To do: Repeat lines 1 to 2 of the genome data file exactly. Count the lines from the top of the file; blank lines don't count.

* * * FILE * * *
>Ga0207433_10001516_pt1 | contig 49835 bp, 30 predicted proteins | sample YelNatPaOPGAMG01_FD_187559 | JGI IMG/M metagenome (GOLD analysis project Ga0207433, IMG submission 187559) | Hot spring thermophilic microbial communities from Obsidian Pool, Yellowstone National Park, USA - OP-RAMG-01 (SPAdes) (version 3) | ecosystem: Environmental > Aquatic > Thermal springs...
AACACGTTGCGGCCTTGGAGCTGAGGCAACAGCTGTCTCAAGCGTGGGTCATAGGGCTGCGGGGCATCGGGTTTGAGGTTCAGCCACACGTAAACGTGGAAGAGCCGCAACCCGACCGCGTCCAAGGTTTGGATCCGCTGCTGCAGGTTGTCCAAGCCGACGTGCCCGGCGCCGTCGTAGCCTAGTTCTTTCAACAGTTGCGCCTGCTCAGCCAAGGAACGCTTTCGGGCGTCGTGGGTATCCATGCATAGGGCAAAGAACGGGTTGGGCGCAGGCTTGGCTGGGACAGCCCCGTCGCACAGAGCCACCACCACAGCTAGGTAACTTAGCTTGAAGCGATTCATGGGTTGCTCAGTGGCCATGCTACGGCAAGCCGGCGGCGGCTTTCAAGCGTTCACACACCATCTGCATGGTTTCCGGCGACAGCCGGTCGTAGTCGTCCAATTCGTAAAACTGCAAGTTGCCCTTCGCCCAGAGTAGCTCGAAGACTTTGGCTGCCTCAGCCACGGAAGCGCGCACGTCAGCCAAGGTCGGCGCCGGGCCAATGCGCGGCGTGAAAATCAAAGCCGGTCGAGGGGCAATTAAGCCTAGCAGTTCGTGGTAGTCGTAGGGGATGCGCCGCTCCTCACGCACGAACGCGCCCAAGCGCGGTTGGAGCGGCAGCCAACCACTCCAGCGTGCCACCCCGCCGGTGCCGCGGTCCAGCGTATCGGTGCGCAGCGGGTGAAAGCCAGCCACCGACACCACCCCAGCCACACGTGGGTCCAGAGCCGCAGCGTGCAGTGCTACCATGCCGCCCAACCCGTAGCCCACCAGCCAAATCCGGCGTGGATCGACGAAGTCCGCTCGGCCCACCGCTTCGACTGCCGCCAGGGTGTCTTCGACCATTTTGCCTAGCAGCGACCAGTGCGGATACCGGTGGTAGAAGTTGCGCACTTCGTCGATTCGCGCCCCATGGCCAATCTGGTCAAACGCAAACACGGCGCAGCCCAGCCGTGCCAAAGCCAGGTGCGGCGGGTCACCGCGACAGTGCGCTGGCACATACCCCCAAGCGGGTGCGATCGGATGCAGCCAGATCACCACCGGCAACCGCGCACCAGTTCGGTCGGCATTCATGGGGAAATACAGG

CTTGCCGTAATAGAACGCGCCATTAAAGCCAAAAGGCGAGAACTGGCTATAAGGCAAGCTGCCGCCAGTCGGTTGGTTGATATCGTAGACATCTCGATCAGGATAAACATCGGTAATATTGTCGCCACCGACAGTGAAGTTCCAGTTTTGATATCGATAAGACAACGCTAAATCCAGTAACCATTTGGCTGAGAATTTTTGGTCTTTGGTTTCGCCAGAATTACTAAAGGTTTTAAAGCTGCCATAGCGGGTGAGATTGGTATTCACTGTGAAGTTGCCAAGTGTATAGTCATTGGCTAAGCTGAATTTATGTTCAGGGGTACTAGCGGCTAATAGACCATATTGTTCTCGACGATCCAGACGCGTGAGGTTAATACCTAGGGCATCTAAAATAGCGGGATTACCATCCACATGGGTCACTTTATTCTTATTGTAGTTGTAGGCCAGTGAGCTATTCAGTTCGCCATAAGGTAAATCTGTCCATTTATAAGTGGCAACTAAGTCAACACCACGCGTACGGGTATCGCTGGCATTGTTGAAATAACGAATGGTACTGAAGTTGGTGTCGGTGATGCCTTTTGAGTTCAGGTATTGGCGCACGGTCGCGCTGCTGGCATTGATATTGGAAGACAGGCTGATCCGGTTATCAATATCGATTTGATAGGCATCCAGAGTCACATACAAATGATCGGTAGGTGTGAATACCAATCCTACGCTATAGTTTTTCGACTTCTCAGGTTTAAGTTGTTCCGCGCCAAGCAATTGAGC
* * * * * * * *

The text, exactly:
>Ga0207433_10001516_pt1 | contig 49835 bp, 30 predicted proteins | sample YelNatPaOPGAMG01_FD_187559 | JGI IMG/M metagenome (GOLD analysis project Ga0207433, IMG submission 187559) | Hot spring thermophilic microbial communities from Obsidian Pool, Yellowstone National Park, USA - OP-RAMG-01 (SPAdes) (version 3) | ecosystem: Environmental > Aquatic > Thermal springs...
AACACGTTGCGGCCTTGGAGCTGAGGCAACAGCTGTCTCAAGCGTGGGTCATAGGGCTGCGGGGCATCGGGTTTGAGGTTCAGCCACACGTAAACGTGGAAGAGCCGCAACCCGACCGCGTCCAAGGTTTGGATCCGCTGCTGCAGGTTGTCCAAGCCGACGTGCCCGGCGCCGTCGTAGCCTAGTTCTTTCAACAGTTGCGCCTGCTCAGCCAAGGAACGCTTTCGGGCGTCGTGGGTATCCATGCATAGGGCAAAGAACGGGTTGGGCGCAGGCTTGGCTGGGACAGCCCCGTCGCACAGAGCCACCACCACAGCTAGGTAACTTAGCTTGAAGCGATTCATGGGTTGCTCAGTGGCCATGCTACGGCAAGCCGGCGGCGGCTTTCAAGCGTTCACACACCATCTGCATGGTTTCCGGCGACAGCCGGTCGTAGTCGTCCAATTCGTAAAACTGCAAGTTGCCCTTCGCCCAGAGTAGCTCGAAGACTTTGGCTGCCTCAGCCACGGAAGCGCGCACGTCAGCCAAGGTCGGCGCCGGGCCAATGCGCGGCGTGAAAATCAAAGCCGGTCGAGGGGCAATTAAGCCTAGCAGTTCGTGGTAGTCGTAGGGGATGCGCCGCTCCTCACGCACGAACGCGCCCAAGCGCGGTTGGAGCGGCAGCCAACCACTCCAGCGTGCCACCCCGCCGGTGCCGCGGTCCAGCGTATCGGTGCGCAGCGGGTGAAAGCCAGCCACCGACACCACCCCAGCCACACGTGGGTCCAGAGCCGCAGCGTGCAGTGCTACCATGCCGCCCAACCCGTAGCCCACCAGCCAAATCCGGCGTGGATCGACGAAGTCCGCTCGGCCCACCGCTTCGACTGCCGCCAGGGTGTCTTCGACCATTTTGCCTAGCAGCGACCAGTGCGGATACCGGTGGTAGAAGTTGCGCACTTCGTCGATTCGCGCCCCATGGCCAATCTGGTCAAACGCAAACACGGCGCAGCCCAGCCGTGCCAAAGCCAGGTGCGGCGGGTCACCGCGACAGTGCGCTGGCACATACCCCCAAGCGGGTGCGATCGGATGCAGCCAGATCACCACCGGCAACCGCGCACCAGTTCGGTCGGCATTCATGGGGAAATACAGG